Our conversation turns into the typical pub chat. Brian ranks The Number Of The Beast as his favourite album, with the other top five Killers, Powerslave, Seventh Son, and The Book of Souls. I wonder if that’s a definitive list, or does it change depending on mood? “Well, yes and no. I mean, The Number one is never going to change. Number Of The Beast, to me, is the greatest album of all time, and that’s never going to change and Hallowed Be Thy Name is the greatest song ever written.

“But from there on, the other stuff will move around a little bit. I’ve always been a big fan of Seventh Son Of A Seventh Son, but when they kind of redid that tour, I got super back into that record and forgot how amazing it is. And it’s interesting because that record did huge all around the world but didn’t do that well in the States, which I thought was kind of shocking. A quick shout out to my buddy Chris Jericho, who I’m good friends with and also a fellow absolute Maiden nerd.

Former Iron Maiden singer Blaze Bayley is "in excellent spirits" in hospital following his heart attack last Saturday. He requires a heart bypass operation
Blaze Bayley. Photo: Steve Ritchie/MetalTalk

“I’ve been on his podcast a bunch of times talking about Maiden, and he kept bugging me over the years to listen to the Blaze Bayley stuff, and I had never listened to it. In my brain, it never existed. Blaze is a great guy and a phenomenal singer, by the way.” At this point, Brian acknowledges the health issues that Blaze is battling, and I tell Brian that Blaze was recovering from his heart surgery which had taken place just hours before we spoke. We both send Blaze our best wishes.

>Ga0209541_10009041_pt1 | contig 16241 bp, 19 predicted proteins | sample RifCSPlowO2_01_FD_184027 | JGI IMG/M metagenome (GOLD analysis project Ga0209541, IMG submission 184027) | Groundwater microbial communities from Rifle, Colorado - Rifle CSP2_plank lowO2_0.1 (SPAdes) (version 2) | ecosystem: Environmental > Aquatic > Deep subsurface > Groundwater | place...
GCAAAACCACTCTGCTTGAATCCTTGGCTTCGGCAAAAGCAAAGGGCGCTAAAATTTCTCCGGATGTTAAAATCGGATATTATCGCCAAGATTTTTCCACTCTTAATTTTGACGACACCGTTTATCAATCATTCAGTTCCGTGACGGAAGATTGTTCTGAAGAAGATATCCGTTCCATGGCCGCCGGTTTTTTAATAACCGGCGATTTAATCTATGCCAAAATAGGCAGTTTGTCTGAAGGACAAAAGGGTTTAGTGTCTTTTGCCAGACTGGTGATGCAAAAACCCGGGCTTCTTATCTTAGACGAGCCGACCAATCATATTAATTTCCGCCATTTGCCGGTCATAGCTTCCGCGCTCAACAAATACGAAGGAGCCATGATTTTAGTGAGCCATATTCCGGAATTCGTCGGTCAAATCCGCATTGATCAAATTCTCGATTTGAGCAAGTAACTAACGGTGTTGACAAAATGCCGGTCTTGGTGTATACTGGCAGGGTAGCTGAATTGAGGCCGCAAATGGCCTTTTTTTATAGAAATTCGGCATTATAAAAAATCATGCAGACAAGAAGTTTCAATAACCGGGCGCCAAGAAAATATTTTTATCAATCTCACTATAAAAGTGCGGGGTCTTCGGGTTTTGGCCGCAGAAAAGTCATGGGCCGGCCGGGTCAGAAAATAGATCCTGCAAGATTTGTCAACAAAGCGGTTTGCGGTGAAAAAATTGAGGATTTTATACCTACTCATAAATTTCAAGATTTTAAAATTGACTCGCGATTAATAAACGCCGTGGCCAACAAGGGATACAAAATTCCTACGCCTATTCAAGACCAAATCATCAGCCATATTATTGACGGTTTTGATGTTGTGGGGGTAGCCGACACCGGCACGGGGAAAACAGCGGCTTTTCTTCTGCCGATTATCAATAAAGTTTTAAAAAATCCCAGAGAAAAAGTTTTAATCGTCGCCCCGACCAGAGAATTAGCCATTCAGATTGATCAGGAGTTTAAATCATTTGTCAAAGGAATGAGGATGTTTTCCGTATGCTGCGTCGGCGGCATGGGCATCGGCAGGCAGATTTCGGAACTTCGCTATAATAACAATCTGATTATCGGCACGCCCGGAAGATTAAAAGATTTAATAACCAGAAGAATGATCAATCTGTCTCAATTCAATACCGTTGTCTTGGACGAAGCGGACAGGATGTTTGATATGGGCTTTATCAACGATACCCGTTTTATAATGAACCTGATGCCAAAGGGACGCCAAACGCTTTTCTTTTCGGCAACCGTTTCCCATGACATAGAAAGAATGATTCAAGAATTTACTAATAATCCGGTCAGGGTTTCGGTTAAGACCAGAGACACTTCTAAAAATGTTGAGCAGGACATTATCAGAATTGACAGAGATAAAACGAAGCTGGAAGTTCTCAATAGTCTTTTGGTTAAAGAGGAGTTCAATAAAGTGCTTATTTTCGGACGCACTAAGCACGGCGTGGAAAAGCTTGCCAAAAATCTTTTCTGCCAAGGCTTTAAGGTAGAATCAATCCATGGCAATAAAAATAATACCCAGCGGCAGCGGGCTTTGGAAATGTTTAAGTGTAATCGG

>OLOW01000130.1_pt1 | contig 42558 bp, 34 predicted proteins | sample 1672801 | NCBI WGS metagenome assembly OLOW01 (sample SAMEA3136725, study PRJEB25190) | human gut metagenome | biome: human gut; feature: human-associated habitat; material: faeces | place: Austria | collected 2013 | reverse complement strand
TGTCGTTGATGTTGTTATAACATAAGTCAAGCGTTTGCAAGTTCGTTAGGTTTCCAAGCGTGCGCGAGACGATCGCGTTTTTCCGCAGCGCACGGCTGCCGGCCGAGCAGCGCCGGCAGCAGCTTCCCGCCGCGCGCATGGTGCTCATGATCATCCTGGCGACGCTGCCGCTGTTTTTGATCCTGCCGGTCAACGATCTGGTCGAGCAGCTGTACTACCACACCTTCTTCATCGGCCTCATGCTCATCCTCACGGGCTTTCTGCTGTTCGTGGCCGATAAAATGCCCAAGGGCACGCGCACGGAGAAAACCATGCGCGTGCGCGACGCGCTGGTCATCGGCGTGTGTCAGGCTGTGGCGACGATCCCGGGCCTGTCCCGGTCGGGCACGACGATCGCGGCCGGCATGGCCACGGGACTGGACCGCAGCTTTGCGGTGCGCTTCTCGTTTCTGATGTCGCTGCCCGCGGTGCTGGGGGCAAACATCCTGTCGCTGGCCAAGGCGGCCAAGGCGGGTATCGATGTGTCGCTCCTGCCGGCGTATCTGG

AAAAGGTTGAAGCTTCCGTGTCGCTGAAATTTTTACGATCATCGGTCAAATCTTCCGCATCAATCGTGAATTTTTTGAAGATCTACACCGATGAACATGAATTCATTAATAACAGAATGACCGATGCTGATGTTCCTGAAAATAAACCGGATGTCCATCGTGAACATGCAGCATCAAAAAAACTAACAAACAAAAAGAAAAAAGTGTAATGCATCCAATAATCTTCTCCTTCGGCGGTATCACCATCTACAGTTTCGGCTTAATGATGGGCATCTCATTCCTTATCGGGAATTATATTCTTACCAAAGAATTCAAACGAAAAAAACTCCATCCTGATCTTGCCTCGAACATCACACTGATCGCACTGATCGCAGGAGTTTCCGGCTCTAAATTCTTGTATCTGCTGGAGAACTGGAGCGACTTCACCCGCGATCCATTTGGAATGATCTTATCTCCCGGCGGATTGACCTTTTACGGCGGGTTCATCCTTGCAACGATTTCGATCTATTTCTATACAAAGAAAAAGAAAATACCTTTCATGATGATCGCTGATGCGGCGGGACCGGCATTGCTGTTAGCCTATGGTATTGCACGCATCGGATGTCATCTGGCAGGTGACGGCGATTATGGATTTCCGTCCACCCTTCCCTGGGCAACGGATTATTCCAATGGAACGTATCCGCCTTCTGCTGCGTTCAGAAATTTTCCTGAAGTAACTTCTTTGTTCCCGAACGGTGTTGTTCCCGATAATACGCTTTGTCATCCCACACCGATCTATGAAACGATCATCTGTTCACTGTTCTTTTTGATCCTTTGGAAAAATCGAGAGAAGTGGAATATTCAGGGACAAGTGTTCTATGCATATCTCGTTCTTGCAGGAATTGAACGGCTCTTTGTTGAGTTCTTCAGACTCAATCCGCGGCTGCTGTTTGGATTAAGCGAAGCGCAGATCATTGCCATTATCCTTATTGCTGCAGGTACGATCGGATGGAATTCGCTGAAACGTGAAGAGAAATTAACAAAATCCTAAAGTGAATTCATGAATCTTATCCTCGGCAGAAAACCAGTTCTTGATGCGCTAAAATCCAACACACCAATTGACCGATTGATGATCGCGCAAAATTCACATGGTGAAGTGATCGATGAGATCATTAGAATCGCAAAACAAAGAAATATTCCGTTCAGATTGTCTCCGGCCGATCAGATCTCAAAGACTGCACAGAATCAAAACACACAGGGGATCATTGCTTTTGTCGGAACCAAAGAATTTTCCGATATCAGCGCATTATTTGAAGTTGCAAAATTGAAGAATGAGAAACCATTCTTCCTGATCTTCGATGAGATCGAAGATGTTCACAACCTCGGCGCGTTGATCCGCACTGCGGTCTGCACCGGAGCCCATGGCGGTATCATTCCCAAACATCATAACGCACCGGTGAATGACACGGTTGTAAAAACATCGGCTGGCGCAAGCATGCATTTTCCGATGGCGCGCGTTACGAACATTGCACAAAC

“He’s a good guy and a phenomenal singer,” Brian says. “Just not the right guy for Maiden. So, Chris kept pushing me to listen to those records. When I had time during the pandemic, I did listen to them and thought, actually, they are not that bad. The band still do Sign Of The Cross and Clansman from them live, and they are incredible songs.

“I listened to those records, especially X-Factor, and it’s a dark, heavy Iron Maiden record. I texted Chris and said alright, dude. But they would still be in my bottom two Iron Maiden albums!”

As Brian has got older, has he slowed down at all? Does he still get to as many shows as he used to? “It depends,” he says. “I don’t go to nearly as many shows as I used to, and even since the pandemic, it’s still a little weird going to shows. I’m a little bit more selective. I’m probably going to more hockey games, but it depends on the week. I mean, some weeks they’ll be three shows I must go to, and then others it’ll be a couple of weeks before I go. It always seems like it’s always feast or famine. Like, right now, there’s not a whole lot going on over here. But in May, I think I’ve got nine shows I have to go see.”